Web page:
Here's what the UK Spring Statement means for companies and markets

Our economists take a closer look at what was contained in the UK Spring Statement and share key takeaways for corporate decision-makers and investors.

It’s not all doom and gloom. The OBR expects business investment to grow rapidly – at a healthy 10% clip this year The unemployment rate is now forecast to trough in Q1 2022 at 3.9%, a whole percentage point lower than what was expected in October and back to the pre-pandemic lows. As for economic growth, the OBR’s forecasts beyond 2022 are significantly more optimistic than our expectations (and almost twice as high as the Bank of England projections in 2023 & 2024).

Still, uncertainty clouds the outlook. The full impact of the invasion of Ukraine – especially at the fuel pump – hasn’t’ been fully factored into the outlook. Labour markets remain tight, which could put more upward pressure on prices. Any steeping of inflation, and therefore interest rates, could pose a threat to the state of public finances and business sentiment.

It’s against that backdrop that the Chancellor’s Spring Budget was revealed, and here are some of the key takeaways for corporate decision-makers and investors.

Some help at the pump with a fuel duty cut

As broadly expected, the UK government announced a fuel duty cut of 5p a litre, which will start immediately and last until 23 March 2023.

This follows similar moves by other national governments in recent weeks, including France and Ireland, and will certainly be welcome news for households as well as companies – who have seen prices jump by some 25p per litre over the past month.

National Insurance changes could lure back workers and cut contribution costs

In the run-up to the Spring Budget, there had been calls from all sides for the Chancellor to delay the rise in National Insurance Contributions (NIC) announced last Autumn. Alas, there was no such U-turn. Instead, we got a substantial rise (£3000) in the threshold for NI contributions, which will now kick in at the same level as income tax.

The plus point for businesses – especially those in retail and hospitality sectors – is that the policy just might help them draw back a few workers into the labour force who had left over the past two years, or at the very least delay the departure of some, helping fill the record-level of vacancies.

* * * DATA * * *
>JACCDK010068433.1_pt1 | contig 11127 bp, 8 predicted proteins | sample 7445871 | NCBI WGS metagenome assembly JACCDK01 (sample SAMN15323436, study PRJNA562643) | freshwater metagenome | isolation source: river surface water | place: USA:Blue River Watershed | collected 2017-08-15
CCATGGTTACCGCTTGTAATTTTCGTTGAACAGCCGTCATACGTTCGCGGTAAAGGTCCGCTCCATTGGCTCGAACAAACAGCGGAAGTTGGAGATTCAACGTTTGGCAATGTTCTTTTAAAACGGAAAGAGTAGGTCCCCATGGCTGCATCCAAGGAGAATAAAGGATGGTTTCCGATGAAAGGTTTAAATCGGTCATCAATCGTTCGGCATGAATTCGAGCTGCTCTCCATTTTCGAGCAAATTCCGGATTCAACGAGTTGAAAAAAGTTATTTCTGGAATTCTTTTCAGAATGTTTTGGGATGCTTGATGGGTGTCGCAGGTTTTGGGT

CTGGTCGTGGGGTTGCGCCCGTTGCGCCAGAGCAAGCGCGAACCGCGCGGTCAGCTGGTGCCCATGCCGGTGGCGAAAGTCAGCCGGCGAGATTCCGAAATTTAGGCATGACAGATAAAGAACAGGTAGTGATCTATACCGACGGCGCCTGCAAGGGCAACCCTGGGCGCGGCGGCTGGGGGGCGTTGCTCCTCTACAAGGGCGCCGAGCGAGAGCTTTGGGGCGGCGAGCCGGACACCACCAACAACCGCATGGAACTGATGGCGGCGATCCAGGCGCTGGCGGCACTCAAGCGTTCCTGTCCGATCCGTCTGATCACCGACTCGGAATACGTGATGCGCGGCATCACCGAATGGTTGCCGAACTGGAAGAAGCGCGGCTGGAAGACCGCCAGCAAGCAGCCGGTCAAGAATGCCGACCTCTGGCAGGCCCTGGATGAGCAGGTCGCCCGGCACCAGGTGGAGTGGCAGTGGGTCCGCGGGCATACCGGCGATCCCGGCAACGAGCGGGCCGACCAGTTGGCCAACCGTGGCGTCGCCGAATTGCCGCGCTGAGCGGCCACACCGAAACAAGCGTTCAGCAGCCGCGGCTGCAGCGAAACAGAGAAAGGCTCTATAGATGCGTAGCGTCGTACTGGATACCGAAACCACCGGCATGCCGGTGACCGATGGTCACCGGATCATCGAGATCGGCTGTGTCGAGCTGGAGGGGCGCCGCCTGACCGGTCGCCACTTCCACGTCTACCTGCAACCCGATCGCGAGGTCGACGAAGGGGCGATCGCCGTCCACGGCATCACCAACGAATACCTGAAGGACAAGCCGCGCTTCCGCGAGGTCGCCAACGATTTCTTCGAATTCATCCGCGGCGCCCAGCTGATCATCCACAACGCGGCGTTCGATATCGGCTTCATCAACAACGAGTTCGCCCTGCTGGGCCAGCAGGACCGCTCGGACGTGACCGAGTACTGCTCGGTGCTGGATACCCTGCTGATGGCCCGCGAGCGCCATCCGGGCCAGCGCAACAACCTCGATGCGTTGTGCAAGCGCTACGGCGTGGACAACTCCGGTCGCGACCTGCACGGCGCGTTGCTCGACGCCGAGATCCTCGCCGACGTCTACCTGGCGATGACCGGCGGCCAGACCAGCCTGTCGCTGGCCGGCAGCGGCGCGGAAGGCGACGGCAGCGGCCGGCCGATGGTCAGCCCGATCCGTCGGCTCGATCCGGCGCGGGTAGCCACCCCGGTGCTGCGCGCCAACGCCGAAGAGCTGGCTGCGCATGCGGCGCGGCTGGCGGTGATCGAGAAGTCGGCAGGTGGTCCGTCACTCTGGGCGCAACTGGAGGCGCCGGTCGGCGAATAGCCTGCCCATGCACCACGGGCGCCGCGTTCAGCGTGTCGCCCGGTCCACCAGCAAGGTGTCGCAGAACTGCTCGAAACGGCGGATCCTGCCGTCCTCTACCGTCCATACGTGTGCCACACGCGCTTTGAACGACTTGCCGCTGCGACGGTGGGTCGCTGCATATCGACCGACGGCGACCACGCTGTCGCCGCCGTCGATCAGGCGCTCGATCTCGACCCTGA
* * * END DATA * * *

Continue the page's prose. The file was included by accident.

Other changes to NICs will help. The Employment Allowance is being raised from £4k to £5k, which will take some 50k businesses out of paying NICs and the Health & Social Care Levy.

A welcome boost for the transition to net-zero: incentives for renewables and energy efficiency

Businesses looking to invest in renewable energy or energy efficiency were treated to new incentives. There will be no business rates due on a range of green technologies used to decarbonise buildings, including solar panels and batteries. The measure (which complements similar tax incentives for households) could provide a small uplift for energy equipment manufacturers at a time when conventional power prices are reaching record heights.

Keeping some powder dry for the autumn: investing in 'capital and ideas'

There’s rarely a Budget or Spring Statement that goes by without reference to the UK’s age-old problem of under-investment: Private investment in the US is around one quarter higher today than it was in 2016 but in the UK, it’s remained virtually unchanged since.

To that end, the Chancellor trailered plans to be set out in the autumn that help businesses invest more in productivity-boosting activities, including research and development tax relief reforms that deliver better value for money and stretch to cover for a wider range of areas including data, cloud computing, and pure maths.

Lower-than-expected public sector borrowing – but the outlook for gilts is nuanced

All told, the targeted support measures contained in the Spring Statement total roughly £8.3 billion (0.3% of GDP), but over the next five years will amount to an average fiscal tightening equal to just 0.1% of GDP. As far as the deficit (and the effort to reduce it) is concerned, that’s no macroeconomic gamechanger.

Despite a (modest) rise in spending, forecast public sector borrowing over the coming fiscal year looks set to be even lower than our tapered estimates going into the Spring Statement, with the OBR forecasting gilt issuance in the region of £124.7 billion in 2022-23 vs our figure of £157.7 billion. This is down largely to a combination a larger-than-expected tax haul and the "carry over" of £49.1 billion of overfunding in 2021-22. Higher tax receipts also look set to drive lower-than-expected borrowing in the years to come, but if the past two years have taught us anything, it’s that nothing’s for certain.